Monday, January 20, 2014
Ana Rodriguez Soto - Florida Catholic newspaper
Called “Mass Explained,” it was created by a local Catholic, Dan Gonzalez, who made it completely interactive, with pictures, sounds and links to the Catholic Catechism, Church documents and much more.
Want to hear the Jewish blessing that precedes the breaking of bread, a blessing which finds echoes in the first prayer said by the priest during the Liturgy of the Eucharist? Touch the link on the app. Or spin a 3-dimensional image of a Sixth Century Byzantine cross. Or listen to the Kyrie (Lord have mercy) as set to music by Bach and Haydn. Or zoom to explore a detail in Caravaggio’s The Supper at Emmaus.
At the end of last year, Mass Explained became the first app to receive an imprimatur — seal that it is free from doctrinal error — from Archbishop Thomas Wenski, as well as an okay from the U.S. bishops’ Committee on Divine Worship.
It is now selling on the App Store for download to any iPad running IOS v6 or higher.
Gonzalez, a parishioner at Our Lady of the Lakes in Miami Lakes and a graphic artist by training, has devoted the past 20 years of his life to this “deeply personal” project, which grew out of his own ignorance and quest for answers about the Mass.
“If people would understand the Mass, they wouldn’t leave the Church,” he says matter-of-factly. “Once you understand the Mass it’s like St. Peter said, ‘To whom should we go?’ You can’t go anywhere else.”
It was Gonzalez’s own experience in college that triggered his quest for answers. A Miami native who had never seen snow, he found himself completing his bachelor’s degree in graphic design at the Rhode Island School of Design, after graduating from the New World School of the Arts.
Immersed in snow and culture shock, he became friends with a fellow student who was not Catholic. Gonzalez was a cradle Catholic who had attended public schools and received religious education at his parish — but not much more.
“I had never been involved with my faith at all. I went to church because my mother wanted me to,” he recalled.
His friend, on the other hand, knew everything about the Bible. He could quote chapter and verse and “what he was saying was very interesting to me.”
Gonzalez began attending a non-denominational Bible study, then Sunday services, with his friend. He recalls that the preaching was great. For three months, he stopped going to Mass.
But inside, he felt something was missing. One night, he had a dream.
“I’ve never had a dream like this before or after. I’m not crazy,” Gonzalez says. “The dream said, ‘The reason you’re not comfortable is because I’m not there in the flesh.’”
Spooked, he shared his experience with a Franciscan priest at nearby Brown University — where he used to attend Mass. The priest told him about the real presence of Jesus in the Eucharist.
“We really believe this?” Gonzalez asked him. “I’d never heard that before. At that point, I said I need to learn as much as I can about this Mass.”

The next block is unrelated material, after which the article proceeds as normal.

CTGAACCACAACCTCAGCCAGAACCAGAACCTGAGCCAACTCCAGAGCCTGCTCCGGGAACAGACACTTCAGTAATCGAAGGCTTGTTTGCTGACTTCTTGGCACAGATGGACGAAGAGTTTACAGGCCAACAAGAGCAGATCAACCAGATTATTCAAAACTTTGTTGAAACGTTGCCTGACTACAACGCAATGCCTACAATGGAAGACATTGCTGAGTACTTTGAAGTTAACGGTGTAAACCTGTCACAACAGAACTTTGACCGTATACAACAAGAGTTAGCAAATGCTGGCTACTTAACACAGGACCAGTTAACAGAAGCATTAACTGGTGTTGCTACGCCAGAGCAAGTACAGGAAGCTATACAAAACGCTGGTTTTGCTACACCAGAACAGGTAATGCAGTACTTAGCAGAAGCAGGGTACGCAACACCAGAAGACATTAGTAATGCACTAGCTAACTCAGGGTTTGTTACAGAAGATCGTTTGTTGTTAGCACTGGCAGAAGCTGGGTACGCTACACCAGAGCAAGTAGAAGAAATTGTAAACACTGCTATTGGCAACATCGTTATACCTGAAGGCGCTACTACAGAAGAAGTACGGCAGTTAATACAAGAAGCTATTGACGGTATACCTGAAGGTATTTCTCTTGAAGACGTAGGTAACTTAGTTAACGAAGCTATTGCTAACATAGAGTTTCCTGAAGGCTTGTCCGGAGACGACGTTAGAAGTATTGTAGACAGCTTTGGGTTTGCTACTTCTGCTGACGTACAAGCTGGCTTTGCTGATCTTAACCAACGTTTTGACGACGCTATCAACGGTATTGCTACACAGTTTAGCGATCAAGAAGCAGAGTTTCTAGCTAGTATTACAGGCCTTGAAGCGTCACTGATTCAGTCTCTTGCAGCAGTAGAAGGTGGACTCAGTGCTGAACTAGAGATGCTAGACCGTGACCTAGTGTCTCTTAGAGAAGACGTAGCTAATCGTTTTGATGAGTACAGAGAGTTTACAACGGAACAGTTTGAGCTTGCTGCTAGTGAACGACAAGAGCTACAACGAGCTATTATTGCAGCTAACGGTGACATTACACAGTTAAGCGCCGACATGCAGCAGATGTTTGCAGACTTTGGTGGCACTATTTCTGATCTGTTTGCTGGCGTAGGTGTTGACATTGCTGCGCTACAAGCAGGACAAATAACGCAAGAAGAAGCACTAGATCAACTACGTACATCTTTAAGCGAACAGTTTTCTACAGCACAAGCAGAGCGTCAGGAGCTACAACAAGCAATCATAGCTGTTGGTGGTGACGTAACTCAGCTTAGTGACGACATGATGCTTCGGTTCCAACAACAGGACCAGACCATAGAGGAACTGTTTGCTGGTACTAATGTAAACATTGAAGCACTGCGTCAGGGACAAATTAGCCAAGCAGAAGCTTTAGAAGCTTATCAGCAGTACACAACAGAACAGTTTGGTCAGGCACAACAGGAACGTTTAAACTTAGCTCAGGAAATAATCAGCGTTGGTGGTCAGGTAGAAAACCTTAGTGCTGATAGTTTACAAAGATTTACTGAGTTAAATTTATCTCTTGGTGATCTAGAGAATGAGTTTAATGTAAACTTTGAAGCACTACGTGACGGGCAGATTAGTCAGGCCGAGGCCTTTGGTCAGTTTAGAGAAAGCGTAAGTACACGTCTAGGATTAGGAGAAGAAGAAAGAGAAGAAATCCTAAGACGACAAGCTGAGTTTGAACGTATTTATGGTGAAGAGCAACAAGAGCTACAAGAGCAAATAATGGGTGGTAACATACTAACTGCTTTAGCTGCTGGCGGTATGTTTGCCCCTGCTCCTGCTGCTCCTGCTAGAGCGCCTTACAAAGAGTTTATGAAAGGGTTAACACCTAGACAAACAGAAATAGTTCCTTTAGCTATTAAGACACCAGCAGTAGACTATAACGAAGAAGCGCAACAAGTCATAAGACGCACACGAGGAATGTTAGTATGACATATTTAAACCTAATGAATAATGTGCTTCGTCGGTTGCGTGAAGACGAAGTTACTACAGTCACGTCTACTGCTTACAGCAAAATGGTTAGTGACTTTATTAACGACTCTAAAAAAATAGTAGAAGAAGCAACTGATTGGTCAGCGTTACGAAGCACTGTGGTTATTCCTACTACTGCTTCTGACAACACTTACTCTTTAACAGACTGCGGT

He started in 1993, consulting priests and religious, reading books by liturgists and theologians. He learned that “there is a historical meaning for every prayer, every gesture, everything that we do at Mass. Understanding that makes the Mass come alive.”
The research has taken up most of his spare time — and money — for the past two decades. “At times, things would come together pretty quickly, at other times it would chug along at a snail’s pace,” he said.
He originally envisioned a 23-chapter book, with volume 1 — on the first part of the Mass, the Liturgy of the Word — taking up 400 pages.
“I took the Mass itself and divided it up and that gave me my chapter headings,” he explained. But self-publishing a tome that big proved “outrageously expensive.”
When the iPad came along, he thought, “This is the perfect way that I can re-purpose the content of the book,” not to mention add videos and music and other links. He drew inspiration from the History Channel and DK Books, a British publisher known for its “very visual” educational books.
“I can write two pages about what Gregorian chant sounds like or you can click a button and hear it for yourself,” Gonzalez explained. “I tried to make it as visually compelling as possible.”
He also had an audience in mind: People like him.
“There’s books on the Mass that are better than this but it’s just great texts. What young adult would want to read that?” he said. “I want high schoolers and young adults to fall in love with the Mass.”
In fact, the Mass Explained app is being sold individually on the App Store for $24.99 and through Apple in Education at a bulk price of $11-$12 per student.
“My main thrust is education and having it in the parochial schools,” said Gonzalez, who is now married and the father of a 5-year-old and a 4-year-old.
“This new app on the liturgy will be very helpful to both those not only in high school but also those involved in adult religious formation,” said Msgr. Terence Hogan, director of the archdiocesan Office of Worship.
DAN GONZALEZ'S 'REVERSION STORY'
Click here to read it
Click here to read it
He spent three months vetting the app for doctrinal accuracy at Archbishop Wenski’s request. “It is well researched and presents the history and theology of the holy Mass in a very informative way, using the latest in technology which will be appealing to all ages,” Msgr. Hogan said.
Eventually, Gonzalez hopes to create an Android version, but 3-D images are not possible yet on that platform. And if volume 1 sells, he hopes to complete volume 2: the Liturgy of the Eucharist.
“This project is the fire that gets me out of bed each morning and gives purpose,” he wrote in an email a while back. “I really hope, being that it is on an iPad, that it will strike a chord with a younger audience — maybe some who have strayed away from the Church or see little relevance in the Mass.”